Cape Cod, where I grew up, is practically the ice cream capitol of the world, and my mother took full advantage of her adopted home. Unlike many women, my mother had an uncomplicated relationship with ice cream. She loved it and she ate it often, sometimes as a meal. She never missed an opportunity for soft serve, always chocolate-vanilla swirl. Her favorite summer lunch was a mud pie cone from the Whistle Stop in Monument Beach. That's what growing up on a farm in Kansas will do for you: Food is for growing, cooking and eating, not for worrying about.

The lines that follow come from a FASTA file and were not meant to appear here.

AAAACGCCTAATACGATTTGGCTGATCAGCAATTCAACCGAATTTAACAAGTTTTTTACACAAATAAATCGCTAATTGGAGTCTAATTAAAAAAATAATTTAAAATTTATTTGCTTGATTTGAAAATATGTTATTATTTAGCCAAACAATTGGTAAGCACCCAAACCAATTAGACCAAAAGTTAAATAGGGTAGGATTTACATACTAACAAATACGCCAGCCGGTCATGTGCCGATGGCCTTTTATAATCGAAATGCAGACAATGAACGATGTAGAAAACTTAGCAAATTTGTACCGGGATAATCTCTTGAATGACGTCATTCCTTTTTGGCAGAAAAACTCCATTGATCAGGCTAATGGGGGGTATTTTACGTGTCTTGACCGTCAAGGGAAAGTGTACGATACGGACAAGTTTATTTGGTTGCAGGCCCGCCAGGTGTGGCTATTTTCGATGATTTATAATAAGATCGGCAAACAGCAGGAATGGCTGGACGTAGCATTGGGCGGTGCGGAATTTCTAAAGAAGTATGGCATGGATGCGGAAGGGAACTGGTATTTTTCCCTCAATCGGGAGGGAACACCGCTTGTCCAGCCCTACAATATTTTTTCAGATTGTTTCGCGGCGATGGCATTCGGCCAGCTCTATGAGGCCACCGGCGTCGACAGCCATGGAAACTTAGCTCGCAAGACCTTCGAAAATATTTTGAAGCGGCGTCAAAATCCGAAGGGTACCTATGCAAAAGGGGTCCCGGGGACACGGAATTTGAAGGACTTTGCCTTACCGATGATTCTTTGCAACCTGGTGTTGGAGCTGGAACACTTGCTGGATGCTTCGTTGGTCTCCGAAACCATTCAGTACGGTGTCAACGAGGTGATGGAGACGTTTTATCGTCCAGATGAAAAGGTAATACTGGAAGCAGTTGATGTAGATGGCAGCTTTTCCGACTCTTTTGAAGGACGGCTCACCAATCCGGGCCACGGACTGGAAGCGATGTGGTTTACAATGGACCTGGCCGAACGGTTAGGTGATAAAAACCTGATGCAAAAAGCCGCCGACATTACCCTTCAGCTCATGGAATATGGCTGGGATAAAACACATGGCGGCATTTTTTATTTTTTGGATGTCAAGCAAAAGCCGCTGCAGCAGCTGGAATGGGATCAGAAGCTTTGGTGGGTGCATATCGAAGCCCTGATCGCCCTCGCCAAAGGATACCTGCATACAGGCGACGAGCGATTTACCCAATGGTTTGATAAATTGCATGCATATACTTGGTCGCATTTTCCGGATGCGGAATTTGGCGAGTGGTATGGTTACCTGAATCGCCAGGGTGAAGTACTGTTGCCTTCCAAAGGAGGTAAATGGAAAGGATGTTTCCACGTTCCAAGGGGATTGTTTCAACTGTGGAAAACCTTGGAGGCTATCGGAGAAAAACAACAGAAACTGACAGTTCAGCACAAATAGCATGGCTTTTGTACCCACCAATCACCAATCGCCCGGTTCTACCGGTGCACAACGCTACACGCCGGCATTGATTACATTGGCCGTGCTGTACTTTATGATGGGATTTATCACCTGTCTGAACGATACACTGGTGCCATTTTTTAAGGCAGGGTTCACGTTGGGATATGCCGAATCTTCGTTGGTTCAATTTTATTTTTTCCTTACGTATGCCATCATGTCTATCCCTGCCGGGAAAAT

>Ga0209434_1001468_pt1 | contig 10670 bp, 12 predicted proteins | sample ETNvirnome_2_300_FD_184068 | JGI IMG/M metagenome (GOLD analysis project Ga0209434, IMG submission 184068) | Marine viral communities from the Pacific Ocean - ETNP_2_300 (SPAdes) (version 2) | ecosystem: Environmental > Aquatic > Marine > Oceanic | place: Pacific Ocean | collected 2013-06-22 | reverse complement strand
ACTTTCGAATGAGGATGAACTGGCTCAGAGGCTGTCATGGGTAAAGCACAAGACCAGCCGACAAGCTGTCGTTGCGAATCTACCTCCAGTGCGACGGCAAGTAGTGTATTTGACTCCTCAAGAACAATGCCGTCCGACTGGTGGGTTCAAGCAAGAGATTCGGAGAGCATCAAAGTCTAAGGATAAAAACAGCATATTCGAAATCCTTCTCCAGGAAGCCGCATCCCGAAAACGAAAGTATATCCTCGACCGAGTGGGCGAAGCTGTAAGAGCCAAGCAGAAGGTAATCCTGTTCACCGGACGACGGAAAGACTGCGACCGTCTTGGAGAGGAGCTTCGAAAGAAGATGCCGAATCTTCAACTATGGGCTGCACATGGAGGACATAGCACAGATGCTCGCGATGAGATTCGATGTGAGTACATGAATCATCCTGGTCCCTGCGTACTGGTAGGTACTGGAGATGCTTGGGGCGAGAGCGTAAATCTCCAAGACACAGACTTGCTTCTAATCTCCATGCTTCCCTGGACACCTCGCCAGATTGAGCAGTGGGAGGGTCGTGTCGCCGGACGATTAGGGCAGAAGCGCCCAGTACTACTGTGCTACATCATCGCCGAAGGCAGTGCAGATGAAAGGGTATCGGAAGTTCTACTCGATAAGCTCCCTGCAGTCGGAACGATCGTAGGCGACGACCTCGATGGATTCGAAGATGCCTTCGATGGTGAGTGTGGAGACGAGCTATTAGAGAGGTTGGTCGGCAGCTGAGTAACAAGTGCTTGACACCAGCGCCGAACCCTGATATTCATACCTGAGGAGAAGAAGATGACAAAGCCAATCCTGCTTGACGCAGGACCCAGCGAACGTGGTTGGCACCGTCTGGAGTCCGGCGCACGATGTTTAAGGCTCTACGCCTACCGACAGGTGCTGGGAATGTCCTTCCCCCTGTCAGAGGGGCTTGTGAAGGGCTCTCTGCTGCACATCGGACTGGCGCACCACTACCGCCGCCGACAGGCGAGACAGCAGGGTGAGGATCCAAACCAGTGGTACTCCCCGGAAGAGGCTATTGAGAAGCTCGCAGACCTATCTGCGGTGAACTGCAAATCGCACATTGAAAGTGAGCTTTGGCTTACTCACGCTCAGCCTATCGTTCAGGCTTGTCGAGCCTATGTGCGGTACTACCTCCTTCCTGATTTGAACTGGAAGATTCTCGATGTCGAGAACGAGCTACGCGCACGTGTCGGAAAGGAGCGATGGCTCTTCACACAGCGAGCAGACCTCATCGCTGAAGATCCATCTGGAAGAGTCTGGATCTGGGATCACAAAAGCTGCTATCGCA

The very idea that any woman would feel guilty about food was weird to her. Of course, it was easy for her to say, since she naturally hovered around 100 pounds. She looked at me like I might be adopted when I started hating my inner thighs—she claimed that, as a scrawny teenager, she would have given anything for her thighs to touch at the top. (She was probably the first woman in history to actually wish this.) She found any talk of dieting or aging boring and maybe even morally suspect. As woman after woman wailed about turning 40 or 50, she would quietly ask, "What’s the alternative?"